At my talk to Sydney.pm, I was surprised to hear how many people had suffered badly through what they called the "Catalyst Bad Months".
The November/December period was a particularly rough one for Catalyst users, as it hit some plugin snags as the module went through a major upgrade, and at the same time suffered from a conversion of Catalyst to Module::Install.
Two of the problems were probably largely my fault.
First was mind-merging with Audrey Tang after YAPC::AU to try and push Module::Install to be even simpler and easier to use than it already was. ("As easy to learn as Ruby" is really what we aim for now). This resulted in some Module::Install overhauling with a new version coming out almost every day for a few weeks. That caused some people a lot of pain.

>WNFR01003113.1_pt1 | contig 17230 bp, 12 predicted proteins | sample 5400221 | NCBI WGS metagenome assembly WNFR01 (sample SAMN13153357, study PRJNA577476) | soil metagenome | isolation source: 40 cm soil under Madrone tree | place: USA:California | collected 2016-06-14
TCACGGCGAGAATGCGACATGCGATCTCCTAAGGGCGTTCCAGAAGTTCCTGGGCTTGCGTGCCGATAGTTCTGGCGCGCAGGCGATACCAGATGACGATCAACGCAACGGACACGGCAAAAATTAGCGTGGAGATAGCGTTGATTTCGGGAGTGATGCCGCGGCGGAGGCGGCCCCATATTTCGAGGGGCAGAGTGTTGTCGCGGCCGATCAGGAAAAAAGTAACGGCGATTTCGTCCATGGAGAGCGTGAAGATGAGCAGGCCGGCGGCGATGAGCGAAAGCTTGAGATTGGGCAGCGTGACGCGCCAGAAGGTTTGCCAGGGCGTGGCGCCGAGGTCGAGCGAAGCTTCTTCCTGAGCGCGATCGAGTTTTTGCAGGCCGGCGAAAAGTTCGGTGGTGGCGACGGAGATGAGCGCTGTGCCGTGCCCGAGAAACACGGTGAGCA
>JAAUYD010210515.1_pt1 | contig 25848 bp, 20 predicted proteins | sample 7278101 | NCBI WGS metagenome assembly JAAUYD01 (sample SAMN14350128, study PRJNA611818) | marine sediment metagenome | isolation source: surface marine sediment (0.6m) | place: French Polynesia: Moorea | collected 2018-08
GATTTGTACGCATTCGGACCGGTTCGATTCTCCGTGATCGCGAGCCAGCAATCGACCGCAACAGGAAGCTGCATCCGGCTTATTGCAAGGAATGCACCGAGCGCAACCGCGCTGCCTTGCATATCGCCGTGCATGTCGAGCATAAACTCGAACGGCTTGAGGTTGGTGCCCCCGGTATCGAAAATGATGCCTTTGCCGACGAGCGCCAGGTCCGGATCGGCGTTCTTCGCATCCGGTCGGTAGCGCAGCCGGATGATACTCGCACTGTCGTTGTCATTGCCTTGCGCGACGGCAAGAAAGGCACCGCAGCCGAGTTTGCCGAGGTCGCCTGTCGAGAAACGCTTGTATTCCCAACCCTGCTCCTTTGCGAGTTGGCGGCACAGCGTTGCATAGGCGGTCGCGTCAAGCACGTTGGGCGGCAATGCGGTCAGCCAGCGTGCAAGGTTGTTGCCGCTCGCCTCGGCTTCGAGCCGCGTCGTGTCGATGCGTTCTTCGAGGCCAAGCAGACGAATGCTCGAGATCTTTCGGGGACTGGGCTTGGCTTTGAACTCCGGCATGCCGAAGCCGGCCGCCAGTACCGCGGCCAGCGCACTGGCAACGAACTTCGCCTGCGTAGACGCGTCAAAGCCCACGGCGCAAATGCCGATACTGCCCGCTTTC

And secondly, after declaring that doing Module::Install-based Task modules instead of Bundle:: modules was far better, I encouraged Catalyst to move over to doing its Bundle::Catalyst as Task::Catalyst.
The resulting combination caused quite a lot of pain for a lot of people it would seem.
Yet from inside the "echo chamber" (as Andy Lester calls it) it seemed like some minor snafus and were quickly fixed, but not a huge deal. Yet outside, for developers who don't follow the inner workings of the Perl machine, it was a month or more of death and pain.
It's always amazing when you get to meet people in person and find out about all sorts of problems you didn't know people were having, and how badly the things many of us consider nigglies impacts people in real life.
It was also very interesting to hear people's reactions to what one person described as "superstar authors releasing modules on a deadline, before they are ready".
It would mostly certainly seem that once someone starts to accumulate a profile via authoring or what you, they are mostly definitely held to a higher standard, and expected to release modules that are much more complete and mature than other developers.
Make of that what you will.